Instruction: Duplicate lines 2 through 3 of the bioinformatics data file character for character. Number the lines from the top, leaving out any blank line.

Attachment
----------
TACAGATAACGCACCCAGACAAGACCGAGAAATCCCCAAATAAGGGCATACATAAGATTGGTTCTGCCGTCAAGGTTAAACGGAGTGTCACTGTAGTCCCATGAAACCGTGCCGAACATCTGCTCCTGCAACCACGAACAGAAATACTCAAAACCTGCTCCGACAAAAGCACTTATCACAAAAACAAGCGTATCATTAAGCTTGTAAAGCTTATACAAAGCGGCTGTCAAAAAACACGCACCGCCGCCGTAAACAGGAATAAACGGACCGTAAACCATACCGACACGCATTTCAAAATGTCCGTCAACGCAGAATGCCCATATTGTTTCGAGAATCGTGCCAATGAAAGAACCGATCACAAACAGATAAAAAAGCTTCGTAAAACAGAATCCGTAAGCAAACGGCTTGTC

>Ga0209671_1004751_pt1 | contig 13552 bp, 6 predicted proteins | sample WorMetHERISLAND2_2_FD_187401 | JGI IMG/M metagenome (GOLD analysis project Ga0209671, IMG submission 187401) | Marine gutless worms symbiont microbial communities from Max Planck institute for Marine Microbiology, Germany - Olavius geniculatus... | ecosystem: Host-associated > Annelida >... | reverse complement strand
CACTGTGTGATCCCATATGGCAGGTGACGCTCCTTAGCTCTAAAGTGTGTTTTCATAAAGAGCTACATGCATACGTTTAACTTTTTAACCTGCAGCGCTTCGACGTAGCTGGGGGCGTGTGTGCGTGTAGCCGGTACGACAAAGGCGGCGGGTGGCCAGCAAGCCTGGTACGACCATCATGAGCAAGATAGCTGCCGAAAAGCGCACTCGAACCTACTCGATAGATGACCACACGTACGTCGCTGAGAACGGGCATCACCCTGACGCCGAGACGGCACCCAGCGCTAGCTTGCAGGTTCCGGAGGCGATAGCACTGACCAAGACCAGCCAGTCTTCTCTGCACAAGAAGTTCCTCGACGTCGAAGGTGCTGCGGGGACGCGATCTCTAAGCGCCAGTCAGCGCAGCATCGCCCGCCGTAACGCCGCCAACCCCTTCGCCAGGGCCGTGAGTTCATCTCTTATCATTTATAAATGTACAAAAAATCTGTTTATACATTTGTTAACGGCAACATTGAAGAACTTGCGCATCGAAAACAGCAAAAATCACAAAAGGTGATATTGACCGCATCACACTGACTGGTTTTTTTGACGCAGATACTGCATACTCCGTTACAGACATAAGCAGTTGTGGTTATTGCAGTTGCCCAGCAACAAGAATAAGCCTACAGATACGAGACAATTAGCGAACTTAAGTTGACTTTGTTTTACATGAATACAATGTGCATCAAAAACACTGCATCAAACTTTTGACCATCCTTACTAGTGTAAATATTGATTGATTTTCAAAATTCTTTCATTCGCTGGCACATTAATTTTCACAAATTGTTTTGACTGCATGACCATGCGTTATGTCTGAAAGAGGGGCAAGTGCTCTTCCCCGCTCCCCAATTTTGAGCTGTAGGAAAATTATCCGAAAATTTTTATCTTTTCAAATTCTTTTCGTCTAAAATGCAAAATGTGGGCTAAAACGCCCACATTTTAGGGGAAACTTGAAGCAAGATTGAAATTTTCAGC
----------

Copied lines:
>Ga0209671_1004751_pt1 | contig 13552 bp, 6 predicted proteins | sample WorMetHERISLAND2_2_FD_187401 | JGI IMG/M metagenome (GOLD analysis project Ga0209671, IMG submission 187401) | Marine gutless worms symbiont microbial communities from Max Planck institute for Marine Microbiology, Germany - Olavius geniculatus... | ecosystem: Host-associated > Annelida >... | reverse complement strand
CACTGTGTGATCCCATATGGCAGGTGACGCTCCTTAGCTCTAAAGTGTGTTTTCATAAAGAGCTACATGCATACGTTTAACTTTTTAACCTGCAGCGCTTCGACGTAGCTGGGGGCGTGTGTGCGTGTAGCCGGTACGACAAAGGCGGCGGGTGGCCAGCAAGCCTGGTACGACCATCATGAGCAAGATAGCTGCCGAAAAGCGCACTCGAACCTACTCGATAGATGACCACACGTACGTCGCTGAGAACGGGCATCACCCTGACGCCGAGACGGCACCCAGCGCTAGCTTGCAGGTTCCGGAGGCGATAGCACTGACCAAGACCAGCCAGTCTTCTCTGCACAAGAAGTTCCTCGACGTCGAAGGTGCTGCGGGGACGCGATCTCTAAGCGCCAGTCAGCGCAGCATCGCCCGCCGTAACGCCGCCAACCCCTTCGCCAGGGCCGTGAGTTCATCTCTTATCATTTATAAATGTACAAAAAATCTGTTTATACATTTGTTAACGGCAACATTGAAGAACTTGCGCATCGAAAACAGCAAAAATCACAAAAGGTGATATTGACCGCATCACACTGACTGGTTTTTTTGACGCAGATACTGCATACTCCGTTACAGACATAAGCAGTTGTGGTTATTGCAGTTGCCCAGCAACAAGAATAAGCCTACAGATACGAGACAATTAGCGAACTTAAGTTGACTTTGTTTTACATGAATACAATGTGCATCAAAAACACTGCATCAAACTTTTGACCATCCTTACTAGTGTAAATATTGATTGATTTTCAAAATTCTTTCATTCGCTGGCACATTAATTTTCACAAATTGTTTTGACTGCATGACCATGCGTTATGTCTGAAAGAGGGGCAAGTGCTCTTCCCCGCTCCCCAATTTTGAGCTGTAGGAAAATTATCCGAAAATTTTTATCTTTTCAAATTCTTTTCGTCTAAAATGCAAAATGTGGGCTAAAACGCCCACATTTTAGGGGAAACTTGAAGCAAGATTGAAATTTTCAGC